This week’s #AddaQuote comes from Marian Wright Edelman talking of the value of our everyday actions. Let’s make 2018 the year of new ideas and renewed commitments for a hopeful world.
This week’s #AddaQuote comes from writer and activist Arundhati Roy about the disturbing trend of governments manipulating and stifling creative voices.
UNICEF published a report this week on the abuse and hardship suffered by women and children attempting to make the journey from Africa to Europe. The Central Mediterranean migrant route from North Africa to Italy, one of the most dangerous in the world. In 2016 alone, 181,000 people attempted the journey; an estimated 1 in 40 died along the way. So far this year over 300 have perished.
UNICEF found that half of the women and children they interviewed reported being sexually assaulted and raped on their journey. They also reported beatings and physical abuse by the smugglers and people traffickers who control the route. The main route involves attempting to cross from Libya, where many people are first held in unofficial detention camps run by the traffickers and where they are kept in inhumane conditions. Unless action is taken to ameliorate the drivers of this route, we will continue to stand and bear witness as more children suffer the same fate.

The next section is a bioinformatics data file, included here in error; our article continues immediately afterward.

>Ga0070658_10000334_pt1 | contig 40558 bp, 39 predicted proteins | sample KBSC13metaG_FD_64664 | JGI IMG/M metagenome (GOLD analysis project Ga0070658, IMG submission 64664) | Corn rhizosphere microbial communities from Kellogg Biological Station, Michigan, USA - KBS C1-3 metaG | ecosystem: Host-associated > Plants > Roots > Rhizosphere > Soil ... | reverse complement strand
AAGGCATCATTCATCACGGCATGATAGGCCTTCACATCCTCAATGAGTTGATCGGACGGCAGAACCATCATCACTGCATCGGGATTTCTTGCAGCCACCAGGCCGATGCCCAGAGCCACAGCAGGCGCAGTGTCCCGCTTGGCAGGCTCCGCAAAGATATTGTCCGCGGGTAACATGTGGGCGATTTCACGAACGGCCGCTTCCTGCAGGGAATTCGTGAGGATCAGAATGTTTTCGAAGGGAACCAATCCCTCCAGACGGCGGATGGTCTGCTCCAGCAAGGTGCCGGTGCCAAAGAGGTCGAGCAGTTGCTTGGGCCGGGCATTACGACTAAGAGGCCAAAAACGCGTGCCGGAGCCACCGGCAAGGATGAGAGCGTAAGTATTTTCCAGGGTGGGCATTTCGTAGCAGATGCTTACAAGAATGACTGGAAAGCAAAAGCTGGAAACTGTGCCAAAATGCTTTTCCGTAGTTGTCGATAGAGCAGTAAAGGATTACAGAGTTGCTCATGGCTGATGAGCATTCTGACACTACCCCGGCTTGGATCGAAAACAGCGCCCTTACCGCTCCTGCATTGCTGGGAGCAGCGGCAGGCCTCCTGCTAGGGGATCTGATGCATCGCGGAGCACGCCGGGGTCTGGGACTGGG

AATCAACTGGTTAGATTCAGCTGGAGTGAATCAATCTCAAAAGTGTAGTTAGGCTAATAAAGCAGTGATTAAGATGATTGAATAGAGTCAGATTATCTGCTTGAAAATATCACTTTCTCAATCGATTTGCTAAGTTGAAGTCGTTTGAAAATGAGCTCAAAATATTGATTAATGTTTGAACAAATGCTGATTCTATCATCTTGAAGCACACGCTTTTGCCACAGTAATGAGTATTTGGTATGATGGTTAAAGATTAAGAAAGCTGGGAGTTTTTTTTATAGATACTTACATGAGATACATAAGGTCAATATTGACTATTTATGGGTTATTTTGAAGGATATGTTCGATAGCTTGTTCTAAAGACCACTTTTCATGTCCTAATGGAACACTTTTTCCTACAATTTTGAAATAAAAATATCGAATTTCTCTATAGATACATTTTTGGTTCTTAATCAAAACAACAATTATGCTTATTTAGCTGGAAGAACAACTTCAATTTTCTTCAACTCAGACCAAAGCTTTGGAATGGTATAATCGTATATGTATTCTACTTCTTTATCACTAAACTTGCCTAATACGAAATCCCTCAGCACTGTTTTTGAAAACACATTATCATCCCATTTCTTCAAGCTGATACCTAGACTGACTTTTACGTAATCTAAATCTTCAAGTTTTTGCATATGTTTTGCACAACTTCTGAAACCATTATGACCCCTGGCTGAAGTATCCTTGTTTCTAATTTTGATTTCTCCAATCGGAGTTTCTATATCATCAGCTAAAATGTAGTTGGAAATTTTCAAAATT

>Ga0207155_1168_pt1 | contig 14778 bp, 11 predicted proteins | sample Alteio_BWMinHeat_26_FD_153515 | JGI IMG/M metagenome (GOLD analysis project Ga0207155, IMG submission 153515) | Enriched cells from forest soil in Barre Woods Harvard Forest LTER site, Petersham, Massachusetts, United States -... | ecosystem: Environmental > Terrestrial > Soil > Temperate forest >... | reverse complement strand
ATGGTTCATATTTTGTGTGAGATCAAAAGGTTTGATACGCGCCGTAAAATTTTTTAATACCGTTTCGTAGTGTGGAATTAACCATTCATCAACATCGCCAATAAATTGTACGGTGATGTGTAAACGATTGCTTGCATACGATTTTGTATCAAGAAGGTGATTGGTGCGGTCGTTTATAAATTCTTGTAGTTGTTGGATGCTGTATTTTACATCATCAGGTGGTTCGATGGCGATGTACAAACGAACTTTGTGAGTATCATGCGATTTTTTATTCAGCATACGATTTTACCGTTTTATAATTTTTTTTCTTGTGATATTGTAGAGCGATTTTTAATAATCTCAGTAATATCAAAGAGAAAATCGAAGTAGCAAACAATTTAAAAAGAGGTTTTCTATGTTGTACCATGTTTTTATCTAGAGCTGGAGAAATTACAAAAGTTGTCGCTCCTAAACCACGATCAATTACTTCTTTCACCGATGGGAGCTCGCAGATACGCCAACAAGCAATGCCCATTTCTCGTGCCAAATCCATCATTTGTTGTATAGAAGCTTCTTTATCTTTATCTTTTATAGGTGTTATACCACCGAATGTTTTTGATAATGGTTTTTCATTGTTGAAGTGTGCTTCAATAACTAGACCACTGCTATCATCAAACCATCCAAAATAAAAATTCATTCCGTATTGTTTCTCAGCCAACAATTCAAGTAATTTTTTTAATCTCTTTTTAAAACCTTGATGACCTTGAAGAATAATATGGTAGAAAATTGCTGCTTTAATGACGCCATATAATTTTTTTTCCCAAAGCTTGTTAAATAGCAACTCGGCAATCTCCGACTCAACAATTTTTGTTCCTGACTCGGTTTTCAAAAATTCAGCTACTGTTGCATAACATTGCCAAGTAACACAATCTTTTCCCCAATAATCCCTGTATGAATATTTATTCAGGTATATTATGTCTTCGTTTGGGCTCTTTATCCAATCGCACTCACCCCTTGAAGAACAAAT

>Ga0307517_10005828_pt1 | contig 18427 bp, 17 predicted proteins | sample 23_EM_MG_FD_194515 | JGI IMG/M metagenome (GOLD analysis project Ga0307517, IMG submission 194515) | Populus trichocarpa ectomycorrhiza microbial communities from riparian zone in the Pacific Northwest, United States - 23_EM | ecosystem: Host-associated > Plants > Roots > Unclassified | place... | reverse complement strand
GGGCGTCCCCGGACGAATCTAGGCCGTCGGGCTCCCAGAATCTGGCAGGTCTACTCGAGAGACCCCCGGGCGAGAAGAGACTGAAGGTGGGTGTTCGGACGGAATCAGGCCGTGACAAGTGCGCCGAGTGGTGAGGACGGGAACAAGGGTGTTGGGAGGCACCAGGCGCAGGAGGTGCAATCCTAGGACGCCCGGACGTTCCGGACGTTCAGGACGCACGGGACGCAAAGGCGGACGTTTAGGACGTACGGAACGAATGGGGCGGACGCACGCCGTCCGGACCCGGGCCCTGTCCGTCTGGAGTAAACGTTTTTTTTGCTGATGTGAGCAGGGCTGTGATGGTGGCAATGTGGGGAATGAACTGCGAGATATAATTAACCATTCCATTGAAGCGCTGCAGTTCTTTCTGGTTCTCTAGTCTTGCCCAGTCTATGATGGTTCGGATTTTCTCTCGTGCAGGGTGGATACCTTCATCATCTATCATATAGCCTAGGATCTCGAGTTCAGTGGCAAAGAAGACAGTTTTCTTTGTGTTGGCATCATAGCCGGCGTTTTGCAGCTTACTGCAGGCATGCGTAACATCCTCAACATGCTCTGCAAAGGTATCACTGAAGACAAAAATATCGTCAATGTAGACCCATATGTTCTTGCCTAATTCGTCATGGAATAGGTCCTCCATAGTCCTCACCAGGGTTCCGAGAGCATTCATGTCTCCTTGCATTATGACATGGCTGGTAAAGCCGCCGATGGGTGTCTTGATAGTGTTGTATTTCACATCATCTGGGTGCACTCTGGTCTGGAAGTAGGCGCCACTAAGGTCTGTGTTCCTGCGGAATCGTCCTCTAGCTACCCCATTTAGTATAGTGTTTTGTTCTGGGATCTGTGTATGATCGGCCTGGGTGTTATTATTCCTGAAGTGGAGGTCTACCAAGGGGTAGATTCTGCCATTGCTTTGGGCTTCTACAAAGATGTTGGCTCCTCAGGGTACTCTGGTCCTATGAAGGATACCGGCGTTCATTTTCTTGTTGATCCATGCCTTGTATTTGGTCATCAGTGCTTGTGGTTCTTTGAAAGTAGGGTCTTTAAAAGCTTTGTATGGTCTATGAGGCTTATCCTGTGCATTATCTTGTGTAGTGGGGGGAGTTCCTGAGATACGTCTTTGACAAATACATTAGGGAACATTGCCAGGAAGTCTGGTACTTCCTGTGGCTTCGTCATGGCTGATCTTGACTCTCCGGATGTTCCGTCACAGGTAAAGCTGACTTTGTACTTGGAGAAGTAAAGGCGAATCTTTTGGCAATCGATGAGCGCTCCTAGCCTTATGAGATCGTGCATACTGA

South Sudan has today declared a famine that could put one million lives at risk. Nobel Prize-winning economist Amartya Sen famously found that famines are not caused by lack of food, but by lack of entitlement to food: the causes of famine are political, not environmental. In order to prevent a humanitarian disaster and genocide on the scale of Rwanda the international community must act. The world’s youngest state may soon become the world’s greatest shame if action is not taken to prevent genocide.